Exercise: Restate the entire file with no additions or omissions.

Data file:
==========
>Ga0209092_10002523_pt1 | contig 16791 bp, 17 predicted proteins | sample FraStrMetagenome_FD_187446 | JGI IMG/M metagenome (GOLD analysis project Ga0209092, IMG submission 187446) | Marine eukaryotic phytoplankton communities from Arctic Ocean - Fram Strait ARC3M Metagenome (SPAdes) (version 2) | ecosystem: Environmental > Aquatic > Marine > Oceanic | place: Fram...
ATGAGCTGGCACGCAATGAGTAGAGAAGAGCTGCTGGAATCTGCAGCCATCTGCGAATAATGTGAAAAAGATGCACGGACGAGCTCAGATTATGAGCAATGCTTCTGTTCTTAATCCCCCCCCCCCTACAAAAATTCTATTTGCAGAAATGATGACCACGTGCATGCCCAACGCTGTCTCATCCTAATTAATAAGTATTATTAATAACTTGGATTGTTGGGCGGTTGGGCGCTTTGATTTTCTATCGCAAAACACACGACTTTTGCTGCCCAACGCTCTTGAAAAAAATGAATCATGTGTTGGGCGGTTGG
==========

>Ga0209092_10002523_pt1 | contig 16791 bp, 17 predicted proteins | sample FraStrMetagenome_FD_187446 | JGI IMG/M metagenome (GOLD analysis project Ga0209092, IMG submission 187446) | Marine eukaryotic phytoplankton communities from Arctic Ocean - Fram Strait ARC3M Metagenome (SPAdes) (version 2) | ecosystem: Environmental > Aquatic > Marine > Oceanic | place: Fram...
ATGAGCTGGCACGCAATGAGTAGAGAAGAGCTGCTGGAATCTGCAGCCATCTGCGAATAATGTGAAAAAGATGCACGGACGAGCTCAGATTATGAGCAATGCTTCTGTTCTTAATCCCCCCCCCCCTACAAAAATTCTATTTGCAGAAATGATGACCACGTGCATGCCCAACGCTGTCTCATCCTAATTAATAAGTATTATTAATAACTTGGATTGTTGGGCGGTTGGGCGCTTTGATTTTCTATCGCAAAACACACGACTTTTGCTGCCCAACGCTCTTGAAAAAAATGAATCATGTGTTGGGCGGTTGG